Get ready for Freddy. Recurring Nightmares is a 10-week look at the entirety of the Nightmare on Elm Street series that started on Friday, Sept. 2, 2022, and runs through Halloween 2022. (Yeah, only nine movies, but also one TV series; the rhyme does go, “Nine, ten, never sleep again,” after all.) It will run parallel to other series we’re running in late summer / early autumn, including another round of No Sleep October essays. Every week will feature an essay about a piece of the Nightmare on Elm Street franchise in chronological order, written by Midwest Film Journal contributors and staff writers. Some have seen the whole franchise. Some are novices and neophytes, jumping into the movies without watching the rest of them to offer unvarnished thoughts … or, as Freddy would say, “How sweet. Fresh meat.”
“My generation is gone. I have no friends my age. I want people to know their history. I want them to at least hear from somebody that the way the world is now, it wasn’t this way five minutes ago. They need to know what happened, and we need to keep telling them, because if we don’t keep telling them, there are a whole lot of people who would like to put them back in a box and put them back in their place where they belong. The world has changed since 1985, and you know why it’s changed? It’s changed because of people like me, who stand up and tell their story and say this is what happened to me.”Mark Patton — Scream, Queen! My Nightmare on Elm Street (2019)
We’ve all had something we wanted to hide from others. Whether it’s a shameful secret, some physical imperfection, questioning a part of your identity, or even just harboring a general crippling anxiety as you move through the world (Hi! That’s me.). It’s always there, that real or intangible fear, feeding your deepest insecurities that if anyone were to find out, if people were able to see who you really are, they wouldn’t accept you. So we hide whatever that thing is, so desperate to bury it in the hopes that it never makes its way to the surface.
But it always does. We can only hide for so long before we have to speak our truth — even, or especially, when that truth is Freddy Krueger trying to take over your body.
A Nightmare on Elm Street Part 2: Freddy’s Revenge was released just a year after the first film in the Elm Street legacy left audiences begging for more. As Wes Craven wasn’t interested in continuing the story of his monster in the boiler room haunting kids while they sleep, the torch was passed to director Jack Sholder, and right out of the gate, this film was breaking all the rules.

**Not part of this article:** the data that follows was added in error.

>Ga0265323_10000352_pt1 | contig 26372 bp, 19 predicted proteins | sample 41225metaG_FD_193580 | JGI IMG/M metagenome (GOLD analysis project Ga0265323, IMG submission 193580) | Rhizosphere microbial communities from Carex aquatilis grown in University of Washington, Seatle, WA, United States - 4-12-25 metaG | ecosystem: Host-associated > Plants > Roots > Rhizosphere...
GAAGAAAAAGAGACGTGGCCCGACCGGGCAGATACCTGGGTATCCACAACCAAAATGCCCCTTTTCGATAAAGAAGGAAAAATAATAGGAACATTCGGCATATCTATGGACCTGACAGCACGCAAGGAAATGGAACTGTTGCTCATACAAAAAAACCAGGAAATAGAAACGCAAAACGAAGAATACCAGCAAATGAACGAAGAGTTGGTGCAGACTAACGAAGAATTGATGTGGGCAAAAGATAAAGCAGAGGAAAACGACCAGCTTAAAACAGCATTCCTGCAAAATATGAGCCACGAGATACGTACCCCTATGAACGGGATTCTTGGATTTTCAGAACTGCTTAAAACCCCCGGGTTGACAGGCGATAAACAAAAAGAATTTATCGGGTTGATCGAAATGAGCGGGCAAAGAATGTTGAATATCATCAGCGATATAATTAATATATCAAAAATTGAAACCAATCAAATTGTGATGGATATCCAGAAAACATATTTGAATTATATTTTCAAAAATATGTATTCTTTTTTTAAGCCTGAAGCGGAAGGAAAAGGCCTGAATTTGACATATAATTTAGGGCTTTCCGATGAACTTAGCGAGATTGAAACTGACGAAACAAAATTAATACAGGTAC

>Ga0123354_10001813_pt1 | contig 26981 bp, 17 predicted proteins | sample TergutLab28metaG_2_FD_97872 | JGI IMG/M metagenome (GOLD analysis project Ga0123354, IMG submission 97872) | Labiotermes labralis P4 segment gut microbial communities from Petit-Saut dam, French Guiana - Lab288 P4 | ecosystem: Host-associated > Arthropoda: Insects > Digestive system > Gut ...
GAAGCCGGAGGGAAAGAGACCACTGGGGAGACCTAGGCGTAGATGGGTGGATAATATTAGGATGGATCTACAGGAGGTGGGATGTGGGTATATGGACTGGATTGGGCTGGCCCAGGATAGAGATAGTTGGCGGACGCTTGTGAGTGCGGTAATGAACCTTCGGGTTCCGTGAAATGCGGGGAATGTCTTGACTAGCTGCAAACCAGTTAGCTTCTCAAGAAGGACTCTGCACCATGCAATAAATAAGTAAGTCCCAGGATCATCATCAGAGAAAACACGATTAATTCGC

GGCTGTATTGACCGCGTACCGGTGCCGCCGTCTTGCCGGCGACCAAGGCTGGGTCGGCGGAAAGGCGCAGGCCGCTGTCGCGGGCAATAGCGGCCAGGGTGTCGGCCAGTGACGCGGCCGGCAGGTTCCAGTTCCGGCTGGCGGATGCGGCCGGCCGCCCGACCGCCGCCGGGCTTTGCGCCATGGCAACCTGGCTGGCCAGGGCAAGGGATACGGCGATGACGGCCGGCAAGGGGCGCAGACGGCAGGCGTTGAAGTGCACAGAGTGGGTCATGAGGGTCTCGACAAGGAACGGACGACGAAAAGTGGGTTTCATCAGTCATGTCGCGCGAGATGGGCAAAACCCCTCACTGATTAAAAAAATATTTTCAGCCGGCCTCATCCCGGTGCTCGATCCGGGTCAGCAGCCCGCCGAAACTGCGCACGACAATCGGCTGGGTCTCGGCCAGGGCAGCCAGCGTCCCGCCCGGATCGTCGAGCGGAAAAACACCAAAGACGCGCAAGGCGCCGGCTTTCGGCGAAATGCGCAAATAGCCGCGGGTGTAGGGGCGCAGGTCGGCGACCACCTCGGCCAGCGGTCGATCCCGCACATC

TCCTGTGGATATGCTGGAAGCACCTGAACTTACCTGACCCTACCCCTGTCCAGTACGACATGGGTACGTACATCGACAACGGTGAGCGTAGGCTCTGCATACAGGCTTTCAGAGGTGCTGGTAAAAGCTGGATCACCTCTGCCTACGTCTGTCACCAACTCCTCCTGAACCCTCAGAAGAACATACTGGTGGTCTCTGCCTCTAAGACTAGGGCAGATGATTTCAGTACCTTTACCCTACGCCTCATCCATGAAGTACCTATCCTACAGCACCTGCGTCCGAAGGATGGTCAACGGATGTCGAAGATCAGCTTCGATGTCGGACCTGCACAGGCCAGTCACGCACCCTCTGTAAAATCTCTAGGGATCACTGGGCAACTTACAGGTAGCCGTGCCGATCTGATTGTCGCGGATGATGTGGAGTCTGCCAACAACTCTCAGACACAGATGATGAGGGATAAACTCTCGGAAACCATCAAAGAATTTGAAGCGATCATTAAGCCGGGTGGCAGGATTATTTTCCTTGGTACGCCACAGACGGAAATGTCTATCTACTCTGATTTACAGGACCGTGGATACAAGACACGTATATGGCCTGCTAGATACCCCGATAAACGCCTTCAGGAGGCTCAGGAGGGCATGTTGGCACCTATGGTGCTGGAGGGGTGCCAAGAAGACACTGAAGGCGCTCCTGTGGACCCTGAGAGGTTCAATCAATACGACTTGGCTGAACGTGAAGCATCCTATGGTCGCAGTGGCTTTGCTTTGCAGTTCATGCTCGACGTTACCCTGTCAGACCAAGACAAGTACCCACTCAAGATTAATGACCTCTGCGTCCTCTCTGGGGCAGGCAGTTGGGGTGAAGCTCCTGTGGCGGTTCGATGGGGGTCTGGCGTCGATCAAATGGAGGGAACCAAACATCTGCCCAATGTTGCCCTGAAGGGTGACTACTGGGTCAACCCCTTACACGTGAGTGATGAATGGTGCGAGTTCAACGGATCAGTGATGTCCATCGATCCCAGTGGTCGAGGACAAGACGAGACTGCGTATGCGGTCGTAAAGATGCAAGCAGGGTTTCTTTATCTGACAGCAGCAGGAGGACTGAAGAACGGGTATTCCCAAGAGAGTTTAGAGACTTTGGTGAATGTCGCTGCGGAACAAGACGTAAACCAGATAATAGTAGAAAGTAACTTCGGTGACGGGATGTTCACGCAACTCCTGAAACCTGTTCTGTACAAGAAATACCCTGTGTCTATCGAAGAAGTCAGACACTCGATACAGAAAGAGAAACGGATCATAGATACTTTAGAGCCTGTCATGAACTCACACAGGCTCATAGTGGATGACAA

Who doesn’t love a horror sequel? I have a soft spot for them because, if nothing else, I will always eat up new content from the things I love. Even when they don’t necessarily stick the landing, they still contribute something valuable to the lore. Friday the 13th: Part 2 introduced potato sack-head Jason, Scream 2 gave us its very own Mrs. Voorhees and a delightfully unhinged Timothy Olyphant, 28 Weeks Later teaches us a very good lesson about why you don’t break quarantine, Saw II (rightfully) said Amanda Young supremacy, The Conjuring 2 essentially invented romance, and Aliens is maybe the perfect movie. Lots to unpack here, I know. But for now I just want to talk about one underrated and frankly overlooked sequel.
Following the events of the original A Nightmare on Elm Street, Final Boy Jesse Walsh (Mark Patton) and his family have just moved into Nancy Thompson’s old house, and Jesse is having nightmares about a guy with knives for fingers who wants to take over his body. You know, normal teen boy stuff. Except those nightmares very rapidly become real over the course of the film, as Jesse enters into a battle with his inner demons — and Freddy — to maintain his bodily autonomy. As is tradition, the horror genre largely deals in putting female characters in peril, transforming them from victim to Final Girl through a gratuitous show of vulnerability and perseverance — a sort of blood-and-gore version of the transition from girl to womanhood. So how would that work with a male lead? Many might not have predicted a storyline about taking Freddy out of the dream world and into the body of a teenage boy for an on-the-surface possession story that’s really just a thinly veiled metaphor for coming out instead of coming of age.